International students have also complained about the services at the Wits International Office.Manager Gita Patel said the process became lengthy when documents had to be sent through to Home Affairs for verification. She added that, because students had to wait for Home Affairs, the office “allows students to register with acknowledgement of receipt [from Home Affairs]”.

Patel also said that it was up to students to follow up with the office to make sure their registration was on track.

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It’s all systems go for online registration

Long queues, accommodation struggles and other registration day blues will affect fewer students when Wits implements its new online registration system next year.

The university is making strides in boosting its online presence as more administrative processes are moving to the digital realm.

Carol Crosley, deputy registrar for enrolment, said planning is well under way to see the implementation of the system in January.

“The university is in the advanced stages of planning for online registration for students with fixed curricula in January 2014 and those with flexible curricula for 2015,” Crosley said.

[pullquote align=”right”]”They really have to change the system because it’s expensive for me. I have to drive more than 200km [from Limpopo] just to come and register at Wits.”[/pullquote]

Students will be able to register online from  January 2014, with the Faculty of Health Sciences being the first to use the new system from January 2.

Other faculties will access the system from January 6 until about a week before the start of the first term.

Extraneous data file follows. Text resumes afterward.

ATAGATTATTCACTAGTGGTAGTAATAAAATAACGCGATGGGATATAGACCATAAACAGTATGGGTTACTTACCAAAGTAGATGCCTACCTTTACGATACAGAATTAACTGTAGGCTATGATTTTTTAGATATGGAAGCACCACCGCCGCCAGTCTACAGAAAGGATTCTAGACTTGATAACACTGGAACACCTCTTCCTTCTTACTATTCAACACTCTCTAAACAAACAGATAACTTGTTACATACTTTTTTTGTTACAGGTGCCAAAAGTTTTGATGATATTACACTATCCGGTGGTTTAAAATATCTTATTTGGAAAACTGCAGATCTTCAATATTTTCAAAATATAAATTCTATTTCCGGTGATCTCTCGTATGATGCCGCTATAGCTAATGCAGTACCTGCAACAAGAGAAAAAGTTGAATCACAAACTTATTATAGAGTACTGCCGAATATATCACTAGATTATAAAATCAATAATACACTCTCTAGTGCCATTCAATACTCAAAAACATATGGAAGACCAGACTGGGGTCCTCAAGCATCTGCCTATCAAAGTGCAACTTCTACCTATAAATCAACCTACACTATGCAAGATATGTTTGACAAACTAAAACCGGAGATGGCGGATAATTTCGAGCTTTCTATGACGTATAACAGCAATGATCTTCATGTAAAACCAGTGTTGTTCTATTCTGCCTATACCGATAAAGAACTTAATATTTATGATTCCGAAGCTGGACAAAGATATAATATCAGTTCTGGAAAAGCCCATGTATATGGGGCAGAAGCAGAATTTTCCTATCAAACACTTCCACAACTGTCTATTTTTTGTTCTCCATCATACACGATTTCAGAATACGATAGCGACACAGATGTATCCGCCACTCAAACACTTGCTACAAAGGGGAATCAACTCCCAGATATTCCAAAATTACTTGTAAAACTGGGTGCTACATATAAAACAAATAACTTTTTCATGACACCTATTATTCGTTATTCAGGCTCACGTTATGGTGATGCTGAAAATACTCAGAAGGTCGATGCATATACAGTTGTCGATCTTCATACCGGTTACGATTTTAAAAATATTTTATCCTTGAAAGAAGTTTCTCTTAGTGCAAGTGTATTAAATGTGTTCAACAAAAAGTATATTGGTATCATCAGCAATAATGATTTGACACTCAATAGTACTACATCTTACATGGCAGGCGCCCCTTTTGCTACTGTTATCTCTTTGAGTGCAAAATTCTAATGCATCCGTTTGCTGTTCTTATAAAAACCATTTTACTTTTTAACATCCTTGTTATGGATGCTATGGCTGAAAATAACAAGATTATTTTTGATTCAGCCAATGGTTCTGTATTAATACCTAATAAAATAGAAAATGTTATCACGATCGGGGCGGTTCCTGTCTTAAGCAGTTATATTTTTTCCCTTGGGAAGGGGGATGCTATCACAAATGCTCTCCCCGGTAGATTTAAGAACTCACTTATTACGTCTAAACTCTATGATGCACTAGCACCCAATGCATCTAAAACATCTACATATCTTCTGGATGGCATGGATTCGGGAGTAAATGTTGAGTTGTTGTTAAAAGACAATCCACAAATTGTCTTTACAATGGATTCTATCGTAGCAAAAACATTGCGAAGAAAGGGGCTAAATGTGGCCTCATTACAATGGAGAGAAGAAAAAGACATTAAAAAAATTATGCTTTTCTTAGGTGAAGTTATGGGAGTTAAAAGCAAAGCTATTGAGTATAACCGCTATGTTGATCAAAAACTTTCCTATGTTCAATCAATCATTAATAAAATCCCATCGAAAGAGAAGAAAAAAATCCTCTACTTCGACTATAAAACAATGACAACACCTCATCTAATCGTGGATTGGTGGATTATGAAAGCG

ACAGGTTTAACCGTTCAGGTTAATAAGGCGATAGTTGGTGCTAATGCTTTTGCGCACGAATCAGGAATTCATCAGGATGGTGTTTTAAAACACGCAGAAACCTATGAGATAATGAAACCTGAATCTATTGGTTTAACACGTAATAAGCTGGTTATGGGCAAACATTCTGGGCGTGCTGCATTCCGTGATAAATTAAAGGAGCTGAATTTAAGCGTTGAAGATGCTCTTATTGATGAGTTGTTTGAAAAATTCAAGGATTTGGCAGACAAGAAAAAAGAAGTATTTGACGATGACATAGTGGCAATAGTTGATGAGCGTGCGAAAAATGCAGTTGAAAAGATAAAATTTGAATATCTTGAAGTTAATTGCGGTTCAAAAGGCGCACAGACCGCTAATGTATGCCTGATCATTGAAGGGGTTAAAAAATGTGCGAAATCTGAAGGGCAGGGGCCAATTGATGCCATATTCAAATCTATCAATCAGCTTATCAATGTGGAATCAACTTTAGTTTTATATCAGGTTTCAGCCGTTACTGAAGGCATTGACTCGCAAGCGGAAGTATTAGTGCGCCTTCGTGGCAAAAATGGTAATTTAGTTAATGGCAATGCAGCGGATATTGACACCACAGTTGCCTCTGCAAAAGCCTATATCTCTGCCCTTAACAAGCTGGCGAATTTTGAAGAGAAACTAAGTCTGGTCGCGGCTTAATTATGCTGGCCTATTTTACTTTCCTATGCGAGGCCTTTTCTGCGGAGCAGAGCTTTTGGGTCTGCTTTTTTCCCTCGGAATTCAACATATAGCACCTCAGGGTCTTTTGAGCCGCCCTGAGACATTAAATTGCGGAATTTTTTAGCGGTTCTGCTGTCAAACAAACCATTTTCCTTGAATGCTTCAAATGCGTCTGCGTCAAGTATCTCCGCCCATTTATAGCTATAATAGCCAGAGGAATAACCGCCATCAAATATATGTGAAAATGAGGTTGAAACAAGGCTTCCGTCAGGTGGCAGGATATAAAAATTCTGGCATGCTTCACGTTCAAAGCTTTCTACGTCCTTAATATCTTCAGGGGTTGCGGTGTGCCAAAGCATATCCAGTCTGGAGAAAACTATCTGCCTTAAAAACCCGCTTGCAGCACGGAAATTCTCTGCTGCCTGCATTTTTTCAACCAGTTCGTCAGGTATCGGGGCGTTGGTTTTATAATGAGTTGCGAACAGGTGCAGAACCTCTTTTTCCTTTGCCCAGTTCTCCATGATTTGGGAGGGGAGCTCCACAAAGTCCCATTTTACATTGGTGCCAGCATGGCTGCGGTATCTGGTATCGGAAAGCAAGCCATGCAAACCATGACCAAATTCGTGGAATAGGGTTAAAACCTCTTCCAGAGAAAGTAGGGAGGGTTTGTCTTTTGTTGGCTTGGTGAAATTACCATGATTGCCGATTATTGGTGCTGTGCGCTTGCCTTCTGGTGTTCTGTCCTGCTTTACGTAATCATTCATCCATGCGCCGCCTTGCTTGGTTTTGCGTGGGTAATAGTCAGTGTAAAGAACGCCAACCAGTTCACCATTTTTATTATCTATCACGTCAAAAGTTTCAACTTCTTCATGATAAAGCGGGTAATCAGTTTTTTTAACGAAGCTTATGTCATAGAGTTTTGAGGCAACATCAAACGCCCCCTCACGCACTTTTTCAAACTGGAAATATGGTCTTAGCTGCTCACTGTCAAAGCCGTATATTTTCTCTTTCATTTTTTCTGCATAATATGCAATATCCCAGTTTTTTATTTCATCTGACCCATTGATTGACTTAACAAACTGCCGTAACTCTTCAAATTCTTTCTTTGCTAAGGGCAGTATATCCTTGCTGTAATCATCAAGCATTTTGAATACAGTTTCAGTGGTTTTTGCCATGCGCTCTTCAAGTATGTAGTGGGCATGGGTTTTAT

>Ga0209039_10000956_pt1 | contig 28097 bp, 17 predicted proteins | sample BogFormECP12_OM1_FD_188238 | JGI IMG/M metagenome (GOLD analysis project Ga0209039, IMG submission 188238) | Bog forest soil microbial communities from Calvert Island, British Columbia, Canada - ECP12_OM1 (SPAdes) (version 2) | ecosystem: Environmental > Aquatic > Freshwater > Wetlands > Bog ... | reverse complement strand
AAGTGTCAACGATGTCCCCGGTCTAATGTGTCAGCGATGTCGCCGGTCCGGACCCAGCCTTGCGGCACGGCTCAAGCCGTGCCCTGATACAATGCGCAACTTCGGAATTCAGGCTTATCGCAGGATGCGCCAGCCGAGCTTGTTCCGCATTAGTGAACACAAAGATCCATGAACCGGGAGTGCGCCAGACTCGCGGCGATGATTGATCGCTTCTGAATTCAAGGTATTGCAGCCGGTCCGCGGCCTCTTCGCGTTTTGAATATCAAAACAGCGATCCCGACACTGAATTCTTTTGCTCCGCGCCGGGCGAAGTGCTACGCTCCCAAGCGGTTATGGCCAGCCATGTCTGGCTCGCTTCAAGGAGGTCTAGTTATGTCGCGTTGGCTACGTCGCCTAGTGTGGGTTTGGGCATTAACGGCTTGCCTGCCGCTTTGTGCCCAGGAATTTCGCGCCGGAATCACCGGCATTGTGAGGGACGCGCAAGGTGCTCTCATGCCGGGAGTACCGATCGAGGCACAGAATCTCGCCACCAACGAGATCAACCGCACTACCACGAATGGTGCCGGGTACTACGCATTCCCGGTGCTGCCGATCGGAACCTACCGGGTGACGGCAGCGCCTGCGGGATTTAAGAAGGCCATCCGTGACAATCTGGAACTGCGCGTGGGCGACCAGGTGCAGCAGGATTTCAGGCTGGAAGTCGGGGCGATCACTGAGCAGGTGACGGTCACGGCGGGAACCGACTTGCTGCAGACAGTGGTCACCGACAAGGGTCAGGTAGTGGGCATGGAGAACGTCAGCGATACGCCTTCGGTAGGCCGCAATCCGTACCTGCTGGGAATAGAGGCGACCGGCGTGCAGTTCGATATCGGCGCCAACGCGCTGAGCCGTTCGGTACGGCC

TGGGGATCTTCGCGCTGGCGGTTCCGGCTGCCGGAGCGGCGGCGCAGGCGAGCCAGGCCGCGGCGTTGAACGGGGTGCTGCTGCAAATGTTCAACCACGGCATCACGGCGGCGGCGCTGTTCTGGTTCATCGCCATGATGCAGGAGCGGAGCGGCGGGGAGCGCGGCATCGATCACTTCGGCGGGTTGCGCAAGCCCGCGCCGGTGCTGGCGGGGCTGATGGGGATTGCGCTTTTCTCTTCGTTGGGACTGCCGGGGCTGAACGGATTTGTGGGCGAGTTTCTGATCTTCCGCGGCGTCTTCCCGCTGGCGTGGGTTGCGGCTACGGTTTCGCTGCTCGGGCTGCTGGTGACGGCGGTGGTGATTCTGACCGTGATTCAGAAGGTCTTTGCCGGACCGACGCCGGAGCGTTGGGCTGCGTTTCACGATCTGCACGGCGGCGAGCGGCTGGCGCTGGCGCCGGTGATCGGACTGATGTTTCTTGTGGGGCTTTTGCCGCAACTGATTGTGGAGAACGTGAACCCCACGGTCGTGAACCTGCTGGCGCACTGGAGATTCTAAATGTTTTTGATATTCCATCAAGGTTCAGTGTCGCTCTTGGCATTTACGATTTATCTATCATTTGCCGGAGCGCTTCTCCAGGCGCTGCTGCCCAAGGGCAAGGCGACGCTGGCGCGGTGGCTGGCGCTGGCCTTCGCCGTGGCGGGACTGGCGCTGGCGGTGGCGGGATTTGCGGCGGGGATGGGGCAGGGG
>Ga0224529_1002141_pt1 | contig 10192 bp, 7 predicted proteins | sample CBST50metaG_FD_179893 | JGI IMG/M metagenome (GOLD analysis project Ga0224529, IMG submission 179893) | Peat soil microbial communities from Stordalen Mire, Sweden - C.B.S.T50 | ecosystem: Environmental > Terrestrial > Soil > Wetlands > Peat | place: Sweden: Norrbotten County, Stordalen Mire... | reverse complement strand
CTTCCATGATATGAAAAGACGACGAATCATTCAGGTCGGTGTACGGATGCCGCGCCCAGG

However, returning students who have not passed all their courses and those who require academic counselling will not be able to register online.

Costs include more than just the registration fee

Hulisani Mudau, Microbiology and Biochemistry Honours, said she hoped to see a change in the current registration system.

“They really have to change the system because it’s expensive for me. I have to drive more than 200km [from Limpopo] just to come and register at Wits,” Mudau said.

Pearl Siganunu, Biochemistry and Cell Biology Honours, said accommodation was her biggest problem.  Siganunu, also from Limpopo, is a resident at Wits Junction. She said her residence was still closed on the day of registration. This meant that she had to travel back to Limpopo, only to return to Johannesburg a few weeks later.

“We have to come here and we have to find a place to stay in order to register in time. If you are going to come here and you don’t have a place to stay and you register late, they are going to charge you for that again,” Siganunu said.

Crosley said online registration had taken this long to implement because of the complex demands of the registration process such as different combinations and substitutions made to courses.

It was therefore important to only implement online registration once the system was solid, to avoid compromising the registration of all students.

According to Crosley, the implementation of the Student Information Management System (SIMS) was part of the process of assessing the university’s readiness for an online registration system.

“The university only went live with the new system [SIMS] this year and wanted to ensure processes were bedded down before online registration was implemented,” Crosley said.

A growing online presence

Other online advancements the university has made include online applications and the recent move of residence applications to an online platform.

Both Mudau and Siganunu also complained about not being able to access June academic results on the internet. But this issue is something that is already being addressed by the Sims system.

Maggie Maseka, head of the Academic Information and Systems Unit, said students were now also able to view their June results on the SIMS portal, provided the results had been confirmed by the board of examiners.